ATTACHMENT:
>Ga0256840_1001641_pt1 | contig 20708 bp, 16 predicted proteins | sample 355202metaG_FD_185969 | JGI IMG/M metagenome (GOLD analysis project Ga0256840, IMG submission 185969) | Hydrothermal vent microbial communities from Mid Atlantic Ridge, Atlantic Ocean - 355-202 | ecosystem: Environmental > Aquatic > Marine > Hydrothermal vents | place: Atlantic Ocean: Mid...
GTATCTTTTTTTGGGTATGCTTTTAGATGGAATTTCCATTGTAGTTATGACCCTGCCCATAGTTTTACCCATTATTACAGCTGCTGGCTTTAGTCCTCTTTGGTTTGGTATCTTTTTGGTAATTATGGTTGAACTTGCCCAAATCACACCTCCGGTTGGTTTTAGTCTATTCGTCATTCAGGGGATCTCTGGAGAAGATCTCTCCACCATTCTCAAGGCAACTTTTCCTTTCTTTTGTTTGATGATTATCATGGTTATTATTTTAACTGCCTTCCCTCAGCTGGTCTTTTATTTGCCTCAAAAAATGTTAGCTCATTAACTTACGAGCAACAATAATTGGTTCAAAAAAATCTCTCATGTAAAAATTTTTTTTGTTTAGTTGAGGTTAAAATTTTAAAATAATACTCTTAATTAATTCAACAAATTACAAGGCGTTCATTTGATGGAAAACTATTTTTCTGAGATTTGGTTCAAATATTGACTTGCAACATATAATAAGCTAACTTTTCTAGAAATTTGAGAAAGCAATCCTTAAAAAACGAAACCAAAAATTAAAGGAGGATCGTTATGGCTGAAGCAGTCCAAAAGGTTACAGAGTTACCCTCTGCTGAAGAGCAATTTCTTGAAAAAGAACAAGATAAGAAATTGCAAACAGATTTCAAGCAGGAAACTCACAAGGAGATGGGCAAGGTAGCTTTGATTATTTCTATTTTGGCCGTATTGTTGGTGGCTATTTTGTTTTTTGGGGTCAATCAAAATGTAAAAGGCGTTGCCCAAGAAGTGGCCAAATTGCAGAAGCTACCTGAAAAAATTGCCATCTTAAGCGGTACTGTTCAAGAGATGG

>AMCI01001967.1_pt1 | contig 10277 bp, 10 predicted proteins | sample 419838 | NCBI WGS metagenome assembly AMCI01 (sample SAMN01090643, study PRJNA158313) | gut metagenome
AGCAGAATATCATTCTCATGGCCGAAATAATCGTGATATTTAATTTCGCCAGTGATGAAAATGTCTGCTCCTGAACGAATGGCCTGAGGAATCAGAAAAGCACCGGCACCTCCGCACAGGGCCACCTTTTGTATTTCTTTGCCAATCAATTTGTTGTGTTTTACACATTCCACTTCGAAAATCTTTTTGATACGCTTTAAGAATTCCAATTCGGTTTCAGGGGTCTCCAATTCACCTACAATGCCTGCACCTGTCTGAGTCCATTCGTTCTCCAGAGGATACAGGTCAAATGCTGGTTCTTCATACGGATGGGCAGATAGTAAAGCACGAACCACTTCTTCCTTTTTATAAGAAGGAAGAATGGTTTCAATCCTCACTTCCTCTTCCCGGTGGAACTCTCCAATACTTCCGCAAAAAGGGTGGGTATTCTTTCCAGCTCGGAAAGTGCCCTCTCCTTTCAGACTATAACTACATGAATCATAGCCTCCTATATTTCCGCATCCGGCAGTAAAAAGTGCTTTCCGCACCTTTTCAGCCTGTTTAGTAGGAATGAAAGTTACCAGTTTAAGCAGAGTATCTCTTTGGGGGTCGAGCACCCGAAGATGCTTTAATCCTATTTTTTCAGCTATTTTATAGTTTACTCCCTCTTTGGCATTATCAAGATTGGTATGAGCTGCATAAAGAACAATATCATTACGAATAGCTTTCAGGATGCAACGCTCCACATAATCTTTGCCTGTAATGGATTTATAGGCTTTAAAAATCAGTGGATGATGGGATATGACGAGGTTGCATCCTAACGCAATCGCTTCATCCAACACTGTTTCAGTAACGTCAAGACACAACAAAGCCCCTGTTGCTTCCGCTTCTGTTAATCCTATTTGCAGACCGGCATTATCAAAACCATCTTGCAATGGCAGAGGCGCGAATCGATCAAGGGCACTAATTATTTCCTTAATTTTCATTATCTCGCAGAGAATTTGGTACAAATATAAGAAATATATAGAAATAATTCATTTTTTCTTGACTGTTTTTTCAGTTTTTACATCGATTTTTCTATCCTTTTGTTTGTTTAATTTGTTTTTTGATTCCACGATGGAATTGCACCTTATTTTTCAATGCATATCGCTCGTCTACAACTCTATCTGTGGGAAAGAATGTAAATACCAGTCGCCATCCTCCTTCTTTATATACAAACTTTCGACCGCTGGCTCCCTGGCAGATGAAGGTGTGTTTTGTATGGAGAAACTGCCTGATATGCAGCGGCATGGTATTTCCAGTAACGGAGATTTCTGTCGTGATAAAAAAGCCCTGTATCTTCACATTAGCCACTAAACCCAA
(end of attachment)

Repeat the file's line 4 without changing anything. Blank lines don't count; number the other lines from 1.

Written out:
AGCAGAATATCATTCTCATGGCCGAAATAATCGTGATATTTAATTTCGCCAGTGATGAAAATGTCTGCTCCTGAACGAATGGCCTGAGGAATCAGAAAAGCACCGGCACCTCCGCACAGGGCCACCTTTTGTATTTCTTTGCCAATCAATTTGTTGTGTTTTACACATTCCACTTCGAAAATCTTTTTGATACGCTTTAAGAATTCCAATTCGGTTTCAGGGGTCTCCAATTCACCTACAATGCCTGCACCTGTCTGAGTCCATTCGTTCTCCAGAGGATACAGGTCAAATGCTGGTTCTTCATACGGATGGGCAGATAGTAAAGCACGAACCACTTCTTCCTTTTTATAAGAAGGAAGAATGGTTTCAATCCTCACTTCCTCTTCCCGGTGGAACTCTCCAATACTTCCGCAAAAAGGGTGGGTATTCTTTCCAGCTCGGAAAGTGCCCTCTCCTTTCAGACTATAACTACATGAATCATAGCCTCCTATATTTCCGCATCCGGCAGTAAAAAGTGCTTTCCGCACCTTTTCAGCCTGTTTAGTAGGAATGAAAGTTACCAGTTTAAGCAGAGTATCTCTTTGGGGGTCGAGCACCCGAAGATGCTTTAATCCTATTTTTTCAGCTATTTTATAGTTTACTCCCTCTTTGGCATTATCAAGATTGGTATGAGCTGCATAAAGAACAATATCATTACGAATAGCTTTCAGGATGCAACGCTCCACATAATCTTTGCCTGTAATGGATTTATAGGCTTTAAAAATCAGTGGATGATGGGATATGACGAGGTTGCATCCTAACGCAATCGCTTCATCCAACACTGTTTCAGTAACGTCAAGACACAACAAAGCCCCTGTTGCTTCCGCTTCTGTTAATCCTATTTGCAGACCGGCATTATCAAAACCATCTTGCAATGGCAGAGGCGCGAATCGATCAAGGGCACTAATTATTTCCTTAATTTTCATTATCTCGCAGAGAATTTGGTACAAATATAAGAAATATATAGAAATAATTCATTTTTTCTTGACTGTTTTTTCAGTTTTTACATCGATTTTTCTATCCTTTTGTTTGTTTAATTTGTTTTTTGATTCCACGATGGAATTGCACCTTATTTTTCAATGCATATCGCTCGTCTACAACTCTATCTGTGGGAAAGAATGTAAATACCAGTCGCCATCCTCCTTCTTTATATACAAACTTTCGACCGCTGGCTCCCTGGCAGATGAAGGTGTGTTTTGTATGGAGAAACTGCCTGATATGCAGCGGCATGGTATTTCCAGTAACGGAGATTTCTGTCGTGATAAAAAAGCCCTGTATCTTCACATTAGCCACTAAACCCAA